It appears that Governor Matt Blunt's decision to award the Lamar license bureau contract to former State Representative Bubs Hohulin may just be the tip of the iceberg in what I hope no one calls Licensegate.
The Kansas City Star earlier today wrote about more of those to whom contracts were awarded, including Tracy Graves, wife of U. S. Attorney Todd Graves, and Mrs. Graves' brother, Todd Bartles.
Even though there is no doubt that these type of plum jobs were also awarded by recent Democratic governors Bob Holden and the late Mel Carnahan, what makes these appointments different, Missouri Democrats charge, is that Todd Graves' jurisdiction as a U. S. Attorney is western Missouri and Jefferson City, meaning that he would be responsible for any investigation into state government. Democratic Party spokesman Jack Cardetti told the Star, "The confidence of the people in the U. S. Attorney's investigations has now been severely harmed. This does not pass the smell test." Cardetti said the appointments showed a lack of judgment and integrity on Blunt's part, according to the Star article.
The decision to award Hohulin a fee office was criticized because he is already on the state payroll as an assistant to State Senator Carl Vogel, R-Jefferson City, earning more than $30,000 a year.
Hohulin told The Joplin Globe he does not intend to give up his job, and if he did to decide to accept the office, his wife, Marilyn, would be running it. A Turner Report reader notes that an ad was placed in this weeks XChanger 2, a free shopper serving the Barton County area, advertising for employees for the license bureau, indicating that the new management is taking over.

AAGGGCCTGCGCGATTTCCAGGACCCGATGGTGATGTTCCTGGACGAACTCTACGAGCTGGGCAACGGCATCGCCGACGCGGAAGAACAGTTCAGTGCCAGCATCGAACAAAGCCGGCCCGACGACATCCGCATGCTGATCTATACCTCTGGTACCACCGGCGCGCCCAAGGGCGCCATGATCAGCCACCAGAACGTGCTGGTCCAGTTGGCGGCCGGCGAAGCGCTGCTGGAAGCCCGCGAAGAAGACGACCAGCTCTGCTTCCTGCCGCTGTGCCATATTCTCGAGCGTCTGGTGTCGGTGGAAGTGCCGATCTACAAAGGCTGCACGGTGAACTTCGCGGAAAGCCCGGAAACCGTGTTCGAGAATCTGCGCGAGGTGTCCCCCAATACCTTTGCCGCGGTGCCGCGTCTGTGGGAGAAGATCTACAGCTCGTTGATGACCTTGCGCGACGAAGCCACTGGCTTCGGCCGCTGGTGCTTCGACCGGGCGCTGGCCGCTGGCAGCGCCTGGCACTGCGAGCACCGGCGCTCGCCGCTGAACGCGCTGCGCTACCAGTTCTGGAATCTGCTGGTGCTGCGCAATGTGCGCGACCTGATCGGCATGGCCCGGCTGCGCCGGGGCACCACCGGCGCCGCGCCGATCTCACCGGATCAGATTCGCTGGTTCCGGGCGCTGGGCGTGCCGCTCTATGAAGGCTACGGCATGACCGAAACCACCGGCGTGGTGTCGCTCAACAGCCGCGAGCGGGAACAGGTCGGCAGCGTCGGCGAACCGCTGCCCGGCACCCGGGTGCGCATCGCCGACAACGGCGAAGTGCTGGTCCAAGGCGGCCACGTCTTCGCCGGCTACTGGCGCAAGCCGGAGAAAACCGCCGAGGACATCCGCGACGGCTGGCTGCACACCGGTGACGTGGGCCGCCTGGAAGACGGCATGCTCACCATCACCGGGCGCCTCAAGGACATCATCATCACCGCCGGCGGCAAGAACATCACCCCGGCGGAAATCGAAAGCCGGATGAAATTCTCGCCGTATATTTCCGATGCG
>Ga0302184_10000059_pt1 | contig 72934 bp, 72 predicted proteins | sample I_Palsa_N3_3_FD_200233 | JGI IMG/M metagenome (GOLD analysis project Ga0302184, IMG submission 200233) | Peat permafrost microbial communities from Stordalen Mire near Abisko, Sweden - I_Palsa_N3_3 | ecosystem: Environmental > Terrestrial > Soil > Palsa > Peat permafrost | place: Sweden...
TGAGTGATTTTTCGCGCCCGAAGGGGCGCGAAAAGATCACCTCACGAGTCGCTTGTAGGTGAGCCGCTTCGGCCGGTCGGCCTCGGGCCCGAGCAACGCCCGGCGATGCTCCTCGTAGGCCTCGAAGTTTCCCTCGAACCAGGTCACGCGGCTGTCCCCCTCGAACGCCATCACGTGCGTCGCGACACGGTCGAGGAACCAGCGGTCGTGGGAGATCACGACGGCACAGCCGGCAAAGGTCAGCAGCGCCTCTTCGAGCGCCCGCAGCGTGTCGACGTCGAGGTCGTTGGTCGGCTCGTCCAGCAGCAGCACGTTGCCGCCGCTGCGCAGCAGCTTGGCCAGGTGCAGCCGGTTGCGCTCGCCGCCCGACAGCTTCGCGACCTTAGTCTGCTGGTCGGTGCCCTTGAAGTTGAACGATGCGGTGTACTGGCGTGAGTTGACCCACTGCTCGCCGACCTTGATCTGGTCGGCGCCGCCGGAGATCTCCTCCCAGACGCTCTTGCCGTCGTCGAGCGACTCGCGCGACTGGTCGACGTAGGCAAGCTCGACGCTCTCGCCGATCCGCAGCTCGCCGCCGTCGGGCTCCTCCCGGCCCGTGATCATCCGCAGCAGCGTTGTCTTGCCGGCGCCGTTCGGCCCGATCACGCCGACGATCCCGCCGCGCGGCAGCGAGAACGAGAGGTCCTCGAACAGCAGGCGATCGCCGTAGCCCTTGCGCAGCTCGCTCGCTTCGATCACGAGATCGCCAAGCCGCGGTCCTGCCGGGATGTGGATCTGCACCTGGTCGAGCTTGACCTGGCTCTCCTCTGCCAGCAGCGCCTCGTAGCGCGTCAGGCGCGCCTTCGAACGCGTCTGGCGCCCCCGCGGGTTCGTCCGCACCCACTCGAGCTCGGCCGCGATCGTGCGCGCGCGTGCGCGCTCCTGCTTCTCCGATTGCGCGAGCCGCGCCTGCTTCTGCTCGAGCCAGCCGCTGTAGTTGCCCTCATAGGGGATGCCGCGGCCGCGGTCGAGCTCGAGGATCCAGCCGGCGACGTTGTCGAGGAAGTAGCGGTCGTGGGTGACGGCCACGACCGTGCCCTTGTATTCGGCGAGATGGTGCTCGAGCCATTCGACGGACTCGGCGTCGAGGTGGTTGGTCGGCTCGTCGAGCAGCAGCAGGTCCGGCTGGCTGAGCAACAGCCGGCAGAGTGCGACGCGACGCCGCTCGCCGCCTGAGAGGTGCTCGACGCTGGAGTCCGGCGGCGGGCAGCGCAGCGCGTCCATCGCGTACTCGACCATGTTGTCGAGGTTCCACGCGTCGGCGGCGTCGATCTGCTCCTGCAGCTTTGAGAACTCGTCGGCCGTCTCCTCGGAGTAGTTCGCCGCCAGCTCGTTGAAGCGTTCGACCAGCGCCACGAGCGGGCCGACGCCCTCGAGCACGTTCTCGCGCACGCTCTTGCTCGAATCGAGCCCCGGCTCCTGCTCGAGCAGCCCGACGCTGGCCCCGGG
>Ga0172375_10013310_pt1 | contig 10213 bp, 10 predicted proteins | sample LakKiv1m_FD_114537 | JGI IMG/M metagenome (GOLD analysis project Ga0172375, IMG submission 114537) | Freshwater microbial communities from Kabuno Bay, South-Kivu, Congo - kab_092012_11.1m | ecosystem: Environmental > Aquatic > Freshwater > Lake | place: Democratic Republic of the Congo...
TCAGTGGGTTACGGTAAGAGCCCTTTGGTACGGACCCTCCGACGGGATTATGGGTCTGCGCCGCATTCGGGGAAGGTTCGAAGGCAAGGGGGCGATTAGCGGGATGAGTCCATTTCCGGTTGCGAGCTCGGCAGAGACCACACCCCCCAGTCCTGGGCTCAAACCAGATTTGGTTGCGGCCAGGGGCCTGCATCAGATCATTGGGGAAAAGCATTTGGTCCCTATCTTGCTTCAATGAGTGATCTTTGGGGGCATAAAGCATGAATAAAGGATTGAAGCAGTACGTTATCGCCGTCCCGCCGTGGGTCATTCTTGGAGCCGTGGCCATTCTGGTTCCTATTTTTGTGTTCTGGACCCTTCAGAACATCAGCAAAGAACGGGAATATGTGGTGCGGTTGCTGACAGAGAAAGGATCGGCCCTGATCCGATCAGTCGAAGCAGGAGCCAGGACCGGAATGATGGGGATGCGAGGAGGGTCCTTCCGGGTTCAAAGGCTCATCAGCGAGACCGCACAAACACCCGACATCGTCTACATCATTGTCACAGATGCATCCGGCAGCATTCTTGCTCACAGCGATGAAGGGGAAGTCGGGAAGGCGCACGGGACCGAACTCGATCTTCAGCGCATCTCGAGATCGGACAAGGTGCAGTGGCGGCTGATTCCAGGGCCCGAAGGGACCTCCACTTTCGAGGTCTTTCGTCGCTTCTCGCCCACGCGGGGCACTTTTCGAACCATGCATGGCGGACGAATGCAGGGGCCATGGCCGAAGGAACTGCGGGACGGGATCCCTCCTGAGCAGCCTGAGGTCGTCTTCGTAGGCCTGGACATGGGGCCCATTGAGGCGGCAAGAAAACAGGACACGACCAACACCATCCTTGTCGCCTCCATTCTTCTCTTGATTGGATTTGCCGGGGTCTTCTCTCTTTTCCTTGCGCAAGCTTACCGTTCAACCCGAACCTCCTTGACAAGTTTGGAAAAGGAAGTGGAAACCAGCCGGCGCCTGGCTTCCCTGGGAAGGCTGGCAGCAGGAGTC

The ad reads, "Taking applications for Lamar License Bureau. Full or part time available, requires some Saturdays. Good personality and attention to detail a must. Apply at 1206 Cherry Street, Lamar, Mo."
Pittsburg State University's newspaper, The Collegio, reports in an article written by Joslyn Buck, that a fixture in area musical broadcasting has called it quits. The final original broadcast of "Swing Shift" a weekly jazz program,was held Friday, Feb. 4, on KRPS, the college's public radio station. The program's host, Dave Bevan, is retiring at age 89, after being host for the show for the past seven years. Repeats will fill the show's Friday night time slot until the end of the month.
Bevan told the Collegio, "I got to see some of the original big bands and I liked the music and I got to be pretty knowledgeable about it. I am glad to see young people interested in jazz today. It's a part of American history and not something that should just die out."
Ironically, at least as far as KRPS is concerned, that may be exactly what happens. KRPS' station manager told the Collegio he expects the station to go in a new direction with its replacement programming.